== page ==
Top Israeli researcher: Robots could take over most jobs within 30 years
Society faces its biggest challenge in finding meaning in a life mostly run by machines, warns Rice University’s Moshe Vardi
A renowned Israeli professor of computer science says robots could take over most human jobs within the next 30 years, leaving mankind with a lot of free time and little to do.
Moshe Vardi, of Houston, Texas’s Rice University, told the annual meeting of the American Association for the Advancement of Science in Washington on Saturday that society’s major challenge in the coming decades will be to find meaning in a mostly automated life.
“We are approaching a time when machines will be able to outperform humans at almost any task,” Vardi said. “Robots are doing more and more jobs that people used to do. Pharmacists, prison guards, boning chicken, bartending, more and more jobs we’re able to mechanize them.
With robots eliminating many middle-class jobs, Vardi said unemployment could rise beyond 50 percent.
“I believe that society needs to confront this question before it is upon us: If machines are capable of doing almost any work humans can do, what will humans do? …The question I want to put forward is, ‘Does the technology we are developing ultimately benefit mankind?'”
Vardi’s warning quickly made international headlines on Saturday.
While many may relish the thought of an existence with few work hours and copious amounts of leisure time, Vardi said he was not at all certain this would be healthy to the human race.
“A typical answer is that if machines will do all our work, we will be free to pursue leisure activities,” he said. “I do not find this a promising future, as I do not find the prospect of leisure-only life appealing. That seems to me a dystopia. I believe that work is essential to human well-being.
“Humanity is about to face perhaps its greatest challenge ever, which is finding meaning in life after the end of ‘In the sweat of thy face shalt thou eat bread’…We need to rise to the occasion and meet this challenge before human labor becomes obsolete.
Vardi has won three IBM Outstanding Innovation Awards, as well as a Gödel Prize for outstanding papers in the area of theoretical computer science. He chaired Rice University’s Computer Science Department between 1994-2002. He has authored over 400 technical papers in his field.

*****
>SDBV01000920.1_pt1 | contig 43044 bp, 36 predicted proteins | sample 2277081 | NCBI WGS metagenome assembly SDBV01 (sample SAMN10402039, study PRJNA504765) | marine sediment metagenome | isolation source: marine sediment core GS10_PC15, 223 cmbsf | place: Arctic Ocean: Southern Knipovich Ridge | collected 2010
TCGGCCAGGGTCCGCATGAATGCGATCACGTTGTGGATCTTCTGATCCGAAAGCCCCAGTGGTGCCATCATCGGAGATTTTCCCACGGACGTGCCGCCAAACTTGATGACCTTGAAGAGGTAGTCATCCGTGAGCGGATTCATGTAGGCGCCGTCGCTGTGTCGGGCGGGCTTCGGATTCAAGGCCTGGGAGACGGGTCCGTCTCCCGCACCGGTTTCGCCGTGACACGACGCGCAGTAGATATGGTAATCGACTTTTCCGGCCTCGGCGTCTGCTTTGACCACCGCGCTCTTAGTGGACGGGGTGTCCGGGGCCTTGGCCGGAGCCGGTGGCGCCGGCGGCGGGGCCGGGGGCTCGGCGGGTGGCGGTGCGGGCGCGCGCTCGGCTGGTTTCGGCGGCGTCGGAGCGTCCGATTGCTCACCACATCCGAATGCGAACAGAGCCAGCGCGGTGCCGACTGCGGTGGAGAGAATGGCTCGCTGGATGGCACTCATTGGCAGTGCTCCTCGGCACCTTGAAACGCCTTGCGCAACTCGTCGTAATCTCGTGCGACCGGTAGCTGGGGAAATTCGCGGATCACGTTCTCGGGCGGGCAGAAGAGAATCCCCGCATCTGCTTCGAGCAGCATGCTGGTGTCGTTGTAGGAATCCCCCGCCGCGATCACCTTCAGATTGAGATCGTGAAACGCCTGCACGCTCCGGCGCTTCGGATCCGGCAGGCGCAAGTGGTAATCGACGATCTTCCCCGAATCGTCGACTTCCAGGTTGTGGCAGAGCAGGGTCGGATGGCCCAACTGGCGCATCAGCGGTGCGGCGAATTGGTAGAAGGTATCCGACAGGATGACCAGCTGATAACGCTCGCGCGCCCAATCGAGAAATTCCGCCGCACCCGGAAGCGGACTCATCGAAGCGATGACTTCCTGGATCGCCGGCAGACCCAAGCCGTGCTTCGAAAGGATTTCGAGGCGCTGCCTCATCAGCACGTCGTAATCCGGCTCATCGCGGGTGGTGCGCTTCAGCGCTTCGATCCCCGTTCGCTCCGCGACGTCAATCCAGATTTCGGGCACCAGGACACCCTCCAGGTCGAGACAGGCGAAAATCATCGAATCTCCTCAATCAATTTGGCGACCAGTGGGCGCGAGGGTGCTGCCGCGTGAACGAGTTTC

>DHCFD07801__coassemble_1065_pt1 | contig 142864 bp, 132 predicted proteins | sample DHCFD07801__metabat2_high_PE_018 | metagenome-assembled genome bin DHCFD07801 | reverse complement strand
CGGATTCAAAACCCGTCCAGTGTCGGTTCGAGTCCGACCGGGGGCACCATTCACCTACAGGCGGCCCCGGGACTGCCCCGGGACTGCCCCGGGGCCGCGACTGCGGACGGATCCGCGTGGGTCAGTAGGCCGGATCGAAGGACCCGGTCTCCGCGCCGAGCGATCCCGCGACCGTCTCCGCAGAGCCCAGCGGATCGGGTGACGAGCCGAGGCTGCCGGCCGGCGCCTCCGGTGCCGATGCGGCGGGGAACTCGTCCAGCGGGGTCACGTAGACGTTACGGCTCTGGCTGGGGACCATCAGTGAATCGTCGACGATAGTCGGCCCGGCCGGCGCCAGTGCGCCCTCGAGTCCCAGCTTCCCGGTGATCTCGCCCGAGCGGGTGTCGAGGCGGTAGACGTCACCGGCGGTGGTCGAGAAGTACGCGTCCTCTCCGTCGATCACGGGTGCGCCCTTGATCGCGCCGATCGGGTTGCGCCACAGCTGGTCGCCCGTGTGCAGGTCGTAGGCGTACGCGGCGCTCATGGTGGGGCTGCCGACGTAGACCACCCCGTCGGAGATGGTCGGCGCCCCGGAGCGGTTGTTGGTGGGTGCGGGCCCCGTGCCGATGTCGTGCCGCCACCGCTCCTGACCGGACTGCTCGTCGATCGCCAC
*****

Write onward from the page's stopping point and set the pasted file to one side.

In December, The Times of Israel reported that China will invest $20 million in Israeli robot technology, in the hope that the tech Israel develops will help catapult its economy. The Israeli Robotics Association signed an agreement with a coalition of Chinese investors and the city of Guangzhou, one of China’s biggest industrial centers, to build a robotics R&D center in Israel dedicated to developing robot tech that China will be able to use to automate and modernize its massive industrial base.
Zvi Shiller, a professor at the Department of Mechanical Engineering and Mechatronics Faculty of Engineering Ariel University and chairman of the Israel Robotics Association, said Israel is one of the most advanced countries in the world in robot development and research, “but we don’t have a lot of opportunity to deploy that technology because our economy is too small.
“China is a major opportunity for us, and manufacturers there are very motivated to take advantage of our technology. There are thousands of factories that will be interested in the technology developed at the Institute. It’s like a second Industrial Revolution – and Israeli technology is at the center of it.”
Economists and policy-makers are increasingly aware of the problems posed by advances in artificial intelligence, which render humans obsolete in many fields.
Scientists and tech experts — including professor Stephen Hawking, entrepreneur Elon Musk and Apple co-founder Steve Wozniak — have warned of the dangers of autonomous robots in the battlefield.
AP and David Shamah contributed to this report.